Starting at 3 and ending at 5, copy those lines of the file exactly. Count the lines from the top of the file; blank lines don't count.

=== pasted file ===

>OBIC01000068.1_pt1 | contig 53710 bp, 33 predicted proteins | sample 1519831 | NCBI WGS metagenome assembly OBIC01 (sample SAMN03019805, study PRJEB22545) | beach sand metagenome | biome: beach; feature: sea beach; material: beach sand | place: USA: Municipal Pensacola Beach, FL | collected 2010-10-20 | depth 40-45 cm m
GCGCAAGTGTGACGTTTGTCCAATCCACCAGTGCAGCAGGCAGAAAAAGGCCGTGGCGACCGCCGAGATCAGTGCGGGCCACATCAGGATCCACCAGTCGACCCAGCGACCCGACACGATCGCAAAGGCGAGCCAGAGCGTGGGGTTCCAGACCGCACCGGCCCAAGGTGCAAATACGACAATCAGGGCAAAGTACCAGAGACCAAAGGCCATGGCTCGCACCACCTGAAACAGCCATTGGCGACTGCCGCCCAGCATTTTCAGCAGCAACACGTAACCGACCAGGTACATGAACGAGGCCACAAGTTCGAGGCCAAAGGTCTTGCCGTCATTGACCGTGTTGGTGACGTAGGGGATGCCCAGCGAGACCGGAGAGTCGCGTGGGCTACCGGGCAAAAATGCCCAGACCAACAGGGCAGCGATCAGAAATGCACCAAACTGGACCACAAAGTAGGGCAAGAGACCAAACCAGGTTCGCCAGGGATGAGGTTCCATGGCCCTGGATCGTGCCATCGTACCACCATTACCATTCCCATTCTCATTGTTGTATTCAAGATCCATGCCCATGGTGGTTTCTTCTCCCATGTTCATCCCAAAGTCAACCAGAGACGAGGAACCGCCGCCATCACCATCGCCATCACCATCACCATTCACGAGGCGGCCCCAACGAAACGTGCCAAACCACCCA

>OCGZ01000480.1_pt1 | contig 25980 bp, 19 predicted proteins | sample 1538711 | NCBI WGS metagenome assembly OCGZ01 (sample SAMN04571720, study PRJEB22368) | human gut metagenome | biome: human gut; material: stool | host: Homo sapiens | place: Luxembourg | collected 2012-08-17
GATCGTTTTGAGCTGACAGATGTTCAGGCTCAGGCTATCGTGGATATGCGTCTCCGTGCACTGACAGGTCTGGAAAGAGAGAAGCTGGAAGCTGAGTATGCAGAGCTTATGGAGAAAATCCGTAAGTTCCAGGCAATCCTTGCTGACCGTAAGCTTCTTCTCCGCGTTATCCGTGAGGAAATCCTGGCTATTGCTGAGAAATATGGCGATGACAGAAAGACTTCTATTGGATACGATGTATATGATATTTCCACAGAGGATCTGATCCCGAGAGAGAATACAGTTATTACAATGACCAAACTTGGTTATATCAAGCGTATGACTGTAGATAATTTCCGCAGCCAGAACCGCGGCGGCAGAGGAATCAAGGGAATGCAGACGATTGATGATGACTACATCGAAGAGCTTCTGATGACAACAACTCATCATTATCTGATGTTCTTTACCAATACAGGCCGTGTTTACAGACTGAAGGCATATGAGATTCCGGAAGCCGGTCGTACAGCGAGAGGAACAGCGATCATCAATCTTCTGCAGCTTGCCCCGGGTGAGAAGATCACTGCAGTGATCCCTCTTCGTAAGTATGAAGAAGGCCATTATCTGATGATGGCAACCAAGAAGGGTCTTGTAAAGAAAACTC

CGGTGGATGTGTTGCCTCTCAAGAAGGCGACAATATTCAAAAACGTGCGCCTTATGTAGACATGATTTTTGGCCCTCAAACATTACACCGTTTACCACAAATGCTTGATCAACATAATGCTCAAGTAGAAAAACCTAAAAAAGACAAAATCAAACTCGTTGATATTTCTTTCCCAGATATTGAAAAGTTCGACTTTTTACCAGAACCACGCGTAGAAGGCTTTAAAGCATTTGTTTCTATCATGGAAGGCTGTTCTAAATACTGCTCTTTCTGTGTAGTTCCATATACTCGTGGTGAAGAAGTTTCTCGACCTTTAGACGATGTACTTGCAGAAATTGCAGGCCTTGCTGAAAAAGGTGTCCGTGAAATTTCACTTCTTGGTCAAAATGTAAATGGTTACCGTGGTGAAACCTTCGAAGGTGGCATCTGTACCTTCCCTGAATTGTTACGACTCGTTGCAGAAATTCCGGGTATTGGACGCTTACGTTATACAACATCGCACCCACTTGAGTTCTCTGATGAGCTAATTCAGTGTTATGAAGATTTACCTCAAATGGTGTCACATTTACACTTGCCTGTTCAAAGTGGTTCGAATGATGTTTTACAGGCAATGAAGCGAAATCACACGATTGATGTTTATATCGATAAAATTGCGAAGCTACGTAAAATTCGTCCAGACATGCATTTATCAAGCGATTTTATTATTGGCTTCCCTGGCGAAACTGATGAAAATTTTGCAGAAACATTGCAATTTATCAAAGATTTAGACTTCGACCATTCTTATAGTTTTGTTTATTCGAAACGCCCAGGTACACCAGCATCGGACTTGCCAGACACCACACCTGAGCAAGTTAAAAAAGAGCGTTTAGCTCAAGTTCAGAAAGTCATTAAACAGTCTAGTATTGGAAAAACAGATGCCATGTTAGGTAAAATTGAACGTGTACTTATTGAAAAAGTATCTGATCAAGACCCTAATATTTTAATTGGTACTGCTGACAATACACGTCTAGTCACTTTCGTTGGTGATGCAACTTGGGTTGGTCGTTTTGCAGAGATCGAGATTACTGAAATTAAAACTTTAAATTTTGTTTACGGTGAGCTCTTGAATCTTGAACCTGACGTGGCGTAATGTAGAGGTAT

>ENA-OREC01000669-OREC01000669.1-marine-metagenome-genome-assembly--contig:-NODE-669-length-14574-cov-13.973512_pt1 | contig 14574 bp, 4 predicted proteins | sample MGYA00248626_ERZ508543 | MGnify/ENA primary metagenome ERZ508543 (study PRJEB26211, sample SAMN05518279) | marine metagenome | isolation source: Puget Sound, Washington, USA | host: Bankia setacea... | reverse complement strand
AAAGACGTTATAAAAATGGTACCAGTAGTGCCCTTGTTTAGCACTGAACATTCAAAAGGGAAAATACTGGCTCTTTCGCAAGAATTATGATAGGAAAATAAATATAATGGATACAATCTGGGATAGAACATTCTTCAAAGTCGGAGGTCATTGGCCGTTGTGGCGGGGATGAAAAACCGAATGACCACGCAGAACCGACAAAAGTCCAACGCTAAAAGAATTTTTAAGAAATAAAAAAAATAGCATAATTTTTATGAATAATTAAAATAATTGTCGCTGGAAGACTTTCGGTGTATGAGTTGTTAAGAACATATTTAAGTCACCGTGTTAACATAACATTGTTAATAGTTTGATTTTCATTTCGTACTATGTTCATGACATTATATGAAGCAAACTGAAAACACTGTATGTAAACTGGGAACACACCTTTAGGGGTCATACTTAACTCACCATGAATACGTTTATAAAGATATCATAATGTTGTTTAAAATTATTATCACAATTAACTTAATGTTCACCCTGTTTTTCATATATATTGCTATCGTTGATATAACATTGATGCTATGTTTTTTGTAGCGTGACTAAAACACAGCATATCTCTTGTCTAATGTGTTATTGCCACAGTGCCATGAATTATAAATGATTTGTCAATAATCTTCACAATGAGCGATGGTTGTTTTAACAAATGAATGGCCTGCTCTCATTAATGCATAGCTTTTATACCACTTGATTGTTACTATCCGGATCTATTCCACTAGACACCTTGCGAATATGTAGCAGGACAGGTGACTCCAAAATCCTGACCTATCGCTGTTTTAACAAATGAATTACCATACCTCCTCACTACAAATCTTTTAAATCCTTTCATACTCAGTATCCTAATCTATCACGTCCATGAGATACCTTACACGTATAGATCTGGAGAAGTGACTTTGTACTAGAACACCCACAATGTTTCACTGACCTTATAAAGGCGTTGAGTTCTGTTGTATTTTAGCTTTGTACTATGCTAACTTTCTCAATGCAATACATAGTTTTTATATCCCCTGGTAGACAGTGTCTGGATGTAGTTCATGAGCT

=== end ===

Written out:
>OCGZ01000480.1_pt1 | contig 25980 bp, 19 predicted proteins | sample 1538711 | NCBI WGS metagenome assembly OCGZ01 (sample SAMN04571720, study PRJEB22368) | human gut metagenome | biome: human gut; material: stool | host: Homo sapiens | place: Luxembourg | collected 2012-08-17
GATCGTTTTGAGCTGACAGATGTTCAGGCTCAGGCTATCGTGGATATGCGTCTCCGTGCACTGACAGGTCTGGAAAGAGAGAAGCTGGAAGCTGAGTATGCAGAGCTTATGGAGAAAATCCGTAAGTTCCAGGCAATCCTTGCTGACCGTAAGCTTCTTCTCCGCGTTATCCGTGAGGAAATCCTGGCTATTGCTGAGAAATATGGCGATGACAGAAAGACTTCTATTGGATACGATGTATATGATATTTCCACAGAGGATCTGATCCCGAGAGAGAATACAGTTATTACAATGACCAAACTTGGTTATATCAAGCGTATGACTGTAGATAATTTCCGCAGCCAGAACCGCGGCGGCAGAGGAATCAAGGGAATGCAGACGATTGATGATGACTACATCGAAGAGCTTCTGATGACAACAACTCATCATTATCTGATGTTCTTTACCAATACAGGCCGTGTTTACAGACTGAAGGCATATGAGATTCCGGAAGCCGGTCGTACAGCGAGAGGAACAGCGATCATCAATCTTCTGCAGCTTGCCCCGGGTGAGAAGATCACTGCAGTGATCCCTCTTCGTAAGTATGAAGAAGGCCATTATCTGATGATGGCAACCAAGAAGGGTCTTGTAAAGAAAACTC

CGGTGGATGTGTTGCCTCTCAAGAAGGCGACAATATTCAAAAACGTGCGCCTTATGTAGACATGATTTTTGGCCCTCAAACATTACACCGTTTACCACAAATGCTTGATCAACATAATGCTCAAGTAGAAAAACCTAAAAAAGACAAAATCAAACTCGTTGATATTTCTTTCCCAGATATTGAAAAGTTCGACTTTTTACCAGAACCACGCGTAGAAGGCTTTAAAGCATTTGTTTCTATCATGGAAGGCTGTTCTAAATACTGCTCTTTCTGTGTAGTTCCATATACTCGTGGTGAAGAAGTTTCTCGACCTTTAGACGATGTACTTGCAGAAATTGCAGGCCTTGCTGAAAAAGGTGTCCGTGAAATTTCACTTCTTGGTCAAAATGTAAATGGTTACCGTGGTGAAACCTTCGAAGGTGGCATCTGTACCTTCCCTGAATTGTTACGACTCGTTGCAGAAATTCCGGGTATTGGACGCTTACGTTATACAACATCGCACCCACTTGAGTTCTCTGATGAGCTAATTCAGTGTTATGAAGATTTACCTCAAATGGTGTCACATTTACACTTGCCTGTTCAAAGTGGTTCGAATGATGTTTTACAGGCAATGAAGCGAAATCACACGATTGATGTTTATATCGATAAAATTGCGAAGCTACGTAAAATTCGTCCAGACATGCATTTATCAAGCGATTTTATTATTGGCTTCCCTGGCGAAACTGATGAAAATTTTGCAGAAACATTGCAATTTATCAAAGATTTAGACTTCGACCATTCTTATAGTTTTGTTTATTCGAAACGCCCAGGTACACCAGCATCGGACTTGCCAGACACCACACCTGAGCAAGTTAAAAAAGAGCGTTTAGCTCAAGTTCAGAAAGTCATTAAACAGTCTAGTATTGGAAAAACAGATGCCATGTTAGGTAAAATTGAACGTGTACTTATTGAAAAAGTATCTGATCAAGACCCTAATATTTTAATTGGTACTGCTGACAATACACGTCTAGTCACTTTCGTTGGTGATGCAACTTGGGTTGGTCGTTTTGCAGAGATCGAGATTACTGAAATTAAAACTTTAAATTTTGTTTACGGTGAGCTCTTGAATCTTGAACCTGACGTGGCGTAATGTAGAGGTAT